Wives of Presidential Candidates Are More Electable Than Actual Presidential Candidates


Last night, First Lady Michelle Obama blew everyone’s hair back at the Democratic National Convention with a speech that pundits called “history-changing,” and “dominating.” The First Lady didn’t come out swinging, she didn’t go too deeply into policy, she spoke directly to the American people and vouched for her husband’s ability to be a decent human being. It was the highlight of the evening, like Ann Romney’s lovefest speech a week ago was arguably the highlight of the entire RNC (unless you count the crazy guy yelling at the chair). As Mrs. Obama’s speech wrapped up with similarly thundering, seemingly endless applause, it became even more clear that Americans like the candidates’ wives significantly more than they like the candidates themselves. Is this a problem?

Though Mrs. Romney’s was a tough act to follow, Mrs. O stepped up to the plate last night and delivered what breathless spectators called one of the greatest speeches in the history of political conventions. Peppered with nod-along applause lines like “Success isn’t about how much money you make, it’s about the difference you make in people’s lives” and “when you walk through that door of opportunity you don’t slam it shut behind you” as well as heartfelt insistance that her husband’s struggles growing up middle class inform his policymaking and, for good measure, an emotional plea for voters to work for a better future for their children, she riveted her audience for 25 minutes. That’s longer than most people can go without getting up to check the refrigerator for snacks. She didn’t mention Mitt Romney once. She didn’t go negative, but she didn’t go too fluffy. She made it look easy.

During her speech, Mrs. Obama took all the requisite unassailable positions: Thank you, troops. Moms work hard. Opportunity is good. America rocks. I believe the children are the future. Teach them well and let them lead the way. But for what her speech, and the speech of her Republican counterpart lacked in specifics, they made up for in emotional appeal to voters. And voters love that shit.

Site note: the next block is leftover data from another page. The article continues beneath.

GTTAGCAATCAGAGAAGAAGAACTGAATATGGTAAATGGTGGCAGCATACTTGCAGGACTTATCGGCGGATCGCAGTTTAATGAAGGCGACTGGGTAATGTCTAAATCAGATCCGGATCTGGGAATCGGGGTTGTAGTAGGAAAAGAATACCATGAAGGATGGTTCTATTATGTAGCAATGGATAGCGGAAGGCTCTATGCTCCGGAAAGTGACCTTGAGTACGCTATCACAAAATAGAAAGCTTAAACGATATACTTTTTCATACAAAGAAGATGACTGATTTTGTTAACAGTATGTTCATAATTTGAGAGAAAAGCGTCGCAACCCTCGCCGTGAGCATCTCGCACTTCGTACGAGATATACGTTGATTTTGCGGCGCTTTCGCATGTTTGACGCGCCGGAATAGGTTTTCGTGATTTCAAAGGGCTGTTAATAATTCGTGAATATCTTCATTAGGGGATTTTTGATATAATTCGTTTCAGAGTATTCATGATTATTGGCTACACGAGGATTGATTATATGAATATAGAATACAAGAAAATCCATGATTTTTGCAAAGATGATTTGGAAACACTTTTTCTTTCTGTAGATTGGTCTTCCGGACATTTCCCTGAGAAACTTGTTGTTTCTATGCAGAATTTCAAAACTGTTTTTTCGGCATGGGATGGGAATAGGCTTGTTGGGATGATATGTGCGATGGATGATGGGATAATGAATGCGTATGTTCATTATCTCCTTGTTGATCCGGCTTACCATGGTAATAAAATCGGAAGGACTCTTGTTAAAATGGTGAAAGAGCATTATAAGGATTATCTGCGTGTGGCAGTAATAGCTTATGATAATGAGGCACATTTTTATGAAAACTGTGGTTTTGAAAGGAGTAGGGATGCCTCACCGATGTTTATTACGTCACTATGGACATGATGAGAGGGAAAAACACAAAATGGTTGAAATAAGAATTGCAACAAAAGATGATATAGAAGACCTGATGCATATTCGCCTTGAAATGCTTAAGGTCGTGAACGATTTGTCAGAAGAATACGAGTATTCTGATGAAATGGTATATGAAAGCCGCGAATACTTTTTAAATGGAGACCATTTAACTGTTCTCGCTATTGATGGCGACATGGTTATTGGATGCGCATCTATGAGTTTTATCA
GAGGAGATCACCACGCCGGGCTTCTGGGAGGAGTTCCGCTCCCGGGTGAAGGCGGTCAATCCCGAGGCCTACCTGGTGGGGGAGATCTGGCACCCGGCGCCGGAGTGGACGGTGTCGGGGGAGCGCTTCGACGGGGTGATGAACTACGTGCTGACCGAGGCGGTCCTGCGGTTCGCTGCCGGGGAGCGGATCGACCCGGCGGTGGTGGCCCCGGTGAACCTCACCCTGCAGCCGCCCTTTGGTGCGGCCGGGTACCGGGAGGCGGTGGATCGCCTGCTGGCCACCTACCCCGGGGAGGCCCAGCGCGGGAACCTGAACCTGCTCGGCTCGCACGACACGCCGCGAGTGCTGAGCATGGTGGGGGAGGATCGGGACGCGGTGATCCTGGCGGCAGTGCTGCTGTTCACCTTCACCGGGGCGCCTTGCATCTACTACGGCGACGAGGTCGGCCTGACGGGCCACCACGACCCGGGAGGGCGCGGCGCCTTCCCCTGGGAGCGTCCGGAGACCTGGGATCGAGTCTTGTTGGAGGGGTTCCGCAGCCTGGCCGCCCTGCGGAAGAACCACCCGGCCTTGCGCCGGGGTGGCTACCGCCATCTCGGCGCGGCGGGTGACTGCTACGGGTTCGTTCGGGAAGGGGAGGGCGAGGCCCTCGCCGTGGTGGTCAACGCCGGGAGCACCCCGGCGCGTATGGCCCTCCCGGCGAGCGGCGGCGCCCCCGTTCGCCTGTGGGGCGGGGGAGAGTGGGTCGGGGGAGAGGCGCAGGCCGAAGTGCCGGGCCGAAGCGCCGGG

As the political conventions are essentially a set of character witnesses designed to fluff the public for the party’s Presidential nominee, the nominees’ spouses’ speeches are a wife-off. Which candidate was able to convince the better lady that he was worth hanging around?

There’s no such thing as a First Lady Debate and no major party Presidential candidate has ever listed his spouse as his running mate, but after last night, while America may be significantly more meh about 2012 than they were about 2008, they’re fired up about the choice between First Ladies — because we actually like the potential First Ladies. That awkward fact held true even in April, when Ann Romney was first taking a larger role in her husband’s robo-march to the White House, and it continued to hold true after Mrs. Romney’s speech last week, when a Gallup poll showed that only 24% of Americans had an unfavorable impression of the former First Lady of Massachusetts and current dancing horseowner, compared with 46% of Americans who find her husband distasteful. Mrs. Obama’s favorability compared to her husband is dramatic as well — she’s enjoyed approval ratings above 60%, according to Gallup.

If people like the candidates’ wives so much more than they like the candidates themselves, you might ask, then why don’t the wives just run for office? It’s a Catch-22. The reason political wives appeal to voters is because they shy away from talking explicitly about policy. If they were as wonky as their husbands, the magic would be gone, and they’d be just another Washington snake-oil salesman instead of that nice lady from the PTA who shared her marshmallow Jello salad recipe.

First Lady speeches aren’t scheduled for prime time so the candidates can enlist their wives as sabre-rattling surrogates; they’re not political attack dogs. They’re the perennial good cop in a convention full of spiny Washington shit-talking. They’re the spoonful of sugar to make the medicine go down. Is it any wonder that people find them delightful?

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